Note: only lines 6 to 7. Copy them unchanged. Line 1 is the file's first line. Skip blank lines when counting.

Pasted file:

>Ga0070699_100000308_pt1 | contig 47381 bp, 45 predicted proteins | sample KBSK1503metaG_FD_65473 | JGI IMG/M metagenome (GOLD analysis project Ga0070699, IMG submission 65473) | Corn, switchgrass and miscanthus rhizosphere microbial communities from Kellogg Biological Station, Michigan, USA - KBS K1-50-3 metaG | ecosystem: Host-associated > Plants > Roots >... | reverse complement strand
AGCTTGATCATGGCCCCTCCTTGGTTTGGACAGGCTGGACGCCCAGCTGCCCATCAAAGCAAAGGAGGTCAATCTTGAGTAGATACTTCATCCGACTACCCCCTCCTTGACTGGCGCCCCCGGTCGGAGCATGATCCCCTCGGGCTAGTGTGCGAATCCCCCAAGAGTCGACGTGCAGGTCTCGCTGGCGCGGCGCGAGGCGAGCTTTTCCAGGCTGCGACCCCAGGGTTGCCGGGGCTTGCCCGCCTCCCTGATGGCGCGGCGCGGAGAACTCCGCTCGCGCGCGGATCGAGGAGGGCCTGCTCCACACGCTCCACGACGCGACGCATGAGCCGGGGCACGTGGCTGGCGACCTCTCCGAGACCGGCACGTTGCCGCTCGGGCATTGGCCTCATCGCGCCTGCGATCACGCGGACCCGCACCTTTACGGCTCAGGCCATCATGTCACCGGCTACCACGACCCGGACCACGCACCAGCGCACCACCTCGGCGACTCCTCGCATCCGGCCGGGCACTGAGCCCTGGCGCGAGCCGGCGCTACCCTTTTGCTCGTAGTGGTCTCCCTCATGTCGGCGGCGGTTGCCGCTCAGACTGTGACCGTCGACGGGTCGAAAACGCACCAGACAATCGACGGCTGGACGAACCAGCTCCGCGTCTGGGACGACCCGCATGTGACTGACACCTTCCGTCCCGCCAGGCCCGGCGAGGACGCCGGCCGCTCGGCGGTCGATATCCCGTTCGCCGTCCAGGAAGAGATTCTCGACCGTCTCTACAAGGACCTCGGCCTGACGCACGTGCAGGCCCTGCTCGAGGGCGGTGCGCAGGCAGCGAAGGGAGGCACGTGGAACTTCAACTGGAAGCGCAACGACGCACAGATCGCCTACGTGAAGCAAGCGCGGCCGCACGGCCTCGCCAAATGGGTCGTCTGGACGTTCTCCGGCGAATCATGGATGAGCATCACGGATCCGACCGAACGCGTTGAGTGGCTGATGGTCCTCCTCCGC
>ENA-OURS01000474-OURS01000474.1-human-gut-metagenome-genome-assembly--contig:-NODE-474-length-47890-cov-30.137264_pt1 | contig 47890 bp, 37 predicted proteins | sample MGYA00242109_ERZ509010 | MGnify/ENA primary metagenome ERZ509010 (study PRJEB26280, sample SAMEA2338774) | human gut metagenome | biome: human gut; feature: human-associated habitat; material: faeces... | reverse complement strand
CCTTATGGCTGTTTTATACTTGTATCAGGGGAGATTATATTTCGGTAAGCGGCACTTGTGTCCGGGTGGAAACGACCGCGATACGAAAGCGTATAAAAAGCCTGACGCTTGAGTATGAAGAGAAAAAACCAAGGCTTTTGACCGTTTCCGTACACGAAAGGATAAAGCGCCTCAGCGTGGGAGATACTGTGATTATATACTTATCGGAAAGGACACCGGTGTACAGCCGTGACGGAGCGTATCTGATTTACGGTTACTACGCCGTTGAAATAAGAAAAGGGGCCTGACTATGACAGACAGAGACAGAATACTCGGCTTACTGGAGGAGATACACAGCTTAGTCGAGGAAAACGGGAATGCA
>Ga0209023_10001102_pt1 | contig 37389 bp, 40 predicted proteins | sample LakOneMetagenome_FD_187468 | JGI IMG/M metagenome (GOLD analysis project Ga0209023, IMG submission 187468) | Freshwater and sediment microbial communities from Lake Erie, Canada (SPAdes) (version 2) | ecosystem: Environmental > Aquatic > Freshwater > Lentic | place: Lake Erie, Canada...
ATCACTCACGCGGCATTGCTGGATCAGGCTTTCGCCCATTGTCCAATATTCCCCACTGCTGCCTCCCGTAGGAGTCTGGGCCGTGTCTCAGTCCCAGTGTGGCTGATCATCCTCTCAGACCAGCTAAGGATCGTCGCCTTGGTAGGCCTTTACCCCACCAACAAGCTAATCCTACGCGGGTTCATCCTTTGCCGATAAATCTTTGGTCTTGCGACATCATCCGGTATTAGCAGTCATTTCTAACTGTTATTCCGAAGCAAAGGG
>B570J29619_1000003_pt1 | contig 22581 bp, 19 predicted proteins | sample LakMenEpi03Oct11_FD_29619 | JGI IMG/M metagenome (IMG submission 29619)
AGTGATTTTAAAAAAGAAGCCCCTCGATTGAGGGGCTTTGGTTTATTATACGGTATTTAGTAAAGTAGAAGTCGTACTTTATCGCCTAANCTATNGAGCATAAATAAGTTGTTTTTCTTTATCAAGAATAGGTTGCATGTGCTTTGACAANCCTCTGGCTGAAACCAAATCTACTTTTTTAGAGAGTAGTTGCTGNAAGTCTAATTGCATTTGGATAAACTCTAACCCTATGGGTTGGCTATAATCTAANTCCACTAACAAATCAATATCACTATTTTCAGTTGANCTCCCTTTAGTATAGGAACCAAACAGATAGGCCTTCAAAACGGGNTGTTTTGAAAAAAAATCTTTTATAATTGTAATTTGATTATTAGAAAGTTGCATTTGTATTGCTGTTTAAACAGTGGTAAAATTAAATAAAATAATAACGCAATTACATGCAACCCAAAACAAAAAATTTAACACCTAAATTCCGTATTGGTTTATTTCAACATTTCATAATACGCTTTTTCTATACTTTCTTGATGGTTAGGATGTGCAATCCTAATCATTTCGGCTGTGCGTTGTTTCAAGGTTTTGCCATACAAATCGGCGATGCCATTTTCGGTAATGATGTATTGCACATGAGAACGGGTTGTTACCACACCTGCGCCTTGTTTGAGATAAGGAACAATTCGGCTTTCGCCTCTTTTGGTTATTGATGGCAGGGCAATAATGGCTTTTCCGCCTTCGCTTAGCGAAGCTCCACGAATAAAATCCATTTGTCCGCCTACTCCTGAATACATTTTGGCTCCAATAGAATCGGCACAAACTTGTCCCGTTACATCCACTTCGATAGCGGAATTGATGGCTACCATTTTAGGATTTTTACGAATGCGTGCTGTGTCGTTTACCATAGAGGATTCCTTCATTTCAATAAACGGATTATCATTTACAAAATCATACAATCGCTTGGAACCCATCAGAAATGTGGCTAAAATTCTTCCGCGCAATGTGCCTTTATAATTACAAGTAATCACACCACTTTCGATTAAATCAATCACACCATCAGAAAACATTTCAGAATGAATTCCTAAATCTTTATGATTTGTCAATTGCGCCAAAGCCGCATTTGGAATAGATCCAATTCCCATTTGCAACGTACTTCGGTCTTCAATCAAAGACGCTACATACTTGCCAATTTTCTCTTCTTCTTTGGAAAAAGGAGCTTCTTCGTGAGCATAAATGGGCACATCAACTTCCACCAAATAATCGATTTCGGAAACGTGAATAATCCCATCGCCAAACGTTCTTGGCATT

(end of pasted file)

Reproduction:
ATCACTCACGCGGCATTGCTGGATCAGGCTTTCGCCCATTGTCCAATATTCCCCACTGCTGCCTCCCGTAGGAGTCTGGGCCGTGTCTCAGTCCCAGTGTGGCTGATCATCCTCTCAGACCAGCTAAGGATCGTCGCCTTGGTAGGCCTTTACCCCACCAACAAGCTAATCCTACGCGGGTTCATCCTTTGCCGATAAATCTTTGGTCTTGCGACATCATCCGGTATTAGCAGTCATTTCTAACTGTTATTCCGAAGCAAAGGG
>B570J29619_1000003_pt1 | contig 22581 bp, 19 predicted proteins | sample LakMenEpi03Oct11_FD_29619 | JGI IMG/M metagenome (IMG submission 29619)